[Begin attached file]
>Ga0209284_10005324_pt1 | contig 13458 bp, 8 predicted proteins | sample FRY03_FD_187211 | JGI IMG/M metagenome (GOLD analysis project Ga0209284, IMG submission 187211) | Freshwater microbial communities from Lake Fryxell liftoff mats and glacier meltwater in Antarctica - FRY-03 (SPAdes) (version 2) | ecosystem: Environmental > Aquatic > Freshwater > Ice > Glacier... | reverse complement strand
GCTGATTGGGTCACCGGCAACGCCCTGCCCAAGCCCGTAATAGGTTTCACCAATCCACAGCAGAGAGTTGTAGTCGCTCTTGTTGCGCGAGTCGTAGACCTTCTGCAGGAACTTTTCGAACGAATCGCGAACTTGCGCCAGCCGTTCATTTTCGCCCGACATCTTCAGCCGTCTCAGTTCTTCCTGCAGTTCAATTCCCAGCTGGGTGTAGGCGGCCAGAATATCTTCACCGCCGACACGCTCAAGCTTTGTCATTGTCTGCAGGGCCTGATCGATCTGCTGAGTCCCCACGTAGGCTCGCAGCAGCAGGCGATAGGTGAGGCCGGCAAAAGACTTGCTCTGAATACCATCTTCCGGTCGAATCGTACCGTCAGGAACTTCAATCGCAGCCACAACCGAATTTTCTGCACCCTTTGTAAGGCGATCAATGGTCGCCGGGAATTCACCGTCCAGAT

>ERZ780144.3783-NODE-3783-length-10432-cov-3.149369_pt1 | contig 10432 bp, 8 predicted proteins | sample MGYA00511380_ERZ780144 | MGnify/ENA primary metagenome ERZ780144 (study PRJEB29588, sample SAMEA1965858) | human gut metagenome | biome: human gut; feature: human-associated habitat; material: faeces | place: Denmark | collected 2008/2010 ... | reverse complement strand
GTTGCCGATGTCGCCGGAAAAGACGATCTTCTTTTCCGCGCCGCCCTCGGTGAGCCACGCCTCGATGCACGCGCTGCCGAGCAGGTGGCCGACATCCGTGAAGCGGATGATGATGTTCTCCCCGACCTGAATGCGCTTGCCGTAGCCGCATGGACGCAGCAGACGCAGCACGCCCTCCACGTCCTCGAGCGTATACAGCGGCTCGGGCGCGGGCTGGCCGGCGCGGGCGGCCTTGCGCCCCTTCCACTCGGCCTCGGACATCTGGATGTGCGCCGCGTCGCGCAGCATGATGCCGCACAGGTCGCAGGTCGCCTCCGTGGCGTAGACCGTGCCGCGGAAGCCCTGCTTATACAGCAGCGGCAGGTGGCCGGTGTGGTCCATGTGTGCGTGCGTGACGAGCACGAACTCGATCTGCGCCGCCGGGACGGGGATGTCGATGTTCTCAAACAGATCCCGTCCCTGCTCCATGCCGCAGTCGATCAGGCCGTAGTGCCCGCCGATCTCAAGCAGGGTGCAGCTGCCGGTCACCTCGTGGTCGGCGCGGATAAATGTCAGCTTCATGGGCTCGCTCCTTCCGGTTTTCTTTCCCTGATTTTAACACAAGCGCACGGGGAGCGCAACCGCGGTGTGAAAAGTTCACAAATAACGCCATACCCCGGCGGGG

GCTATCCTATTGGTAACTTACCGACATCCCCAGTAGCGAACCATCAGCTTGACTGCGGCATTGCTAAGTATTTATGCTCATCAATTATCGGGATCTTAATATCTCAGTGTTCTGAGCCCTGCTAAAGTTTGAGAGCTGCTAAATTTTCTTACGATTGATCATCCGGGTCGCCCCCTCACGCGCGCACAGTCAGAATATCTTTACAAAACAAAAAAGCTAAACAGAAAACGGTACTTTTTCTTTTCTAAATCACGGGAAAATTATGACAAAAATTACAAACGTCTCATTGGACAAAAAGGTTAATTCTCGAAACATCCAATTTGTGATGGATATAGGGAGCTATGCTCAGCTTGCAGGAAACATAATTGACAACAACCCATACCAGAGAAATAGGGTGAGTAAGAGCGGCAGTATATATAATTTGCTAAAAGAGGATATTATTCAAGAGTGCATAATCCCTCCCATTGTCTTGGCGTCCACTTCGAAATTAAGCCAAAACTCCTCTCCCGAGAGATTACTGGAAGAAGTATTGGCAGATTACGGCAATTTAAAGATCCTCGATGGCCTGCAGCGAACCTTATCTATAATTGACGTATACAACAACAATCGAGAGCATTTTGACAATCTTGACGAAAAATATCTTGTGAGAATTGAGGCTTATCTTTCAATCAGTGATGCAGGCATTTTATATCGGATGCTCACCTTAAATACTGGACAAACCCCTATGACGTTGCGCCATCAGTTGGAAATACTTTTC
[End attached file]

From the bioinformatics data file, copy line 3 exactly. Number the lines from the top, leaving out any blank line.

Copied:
>ERZ780144.3783-NODE-3783-length-10432-cov-3.149369_pt1 | contig 10432 bp, 8 predicted proteins | sample MGYA00511380_ERZ780144 | MGnify/ENA primary metagenome ERZ780144 (study PRJEB29588, sample SAMEA1965858) | human gut metagenome | biome: human gut; feature: human-associated habitat; material: faeces | place: Denmark | collected 2008/2010 ... | reverse complement strand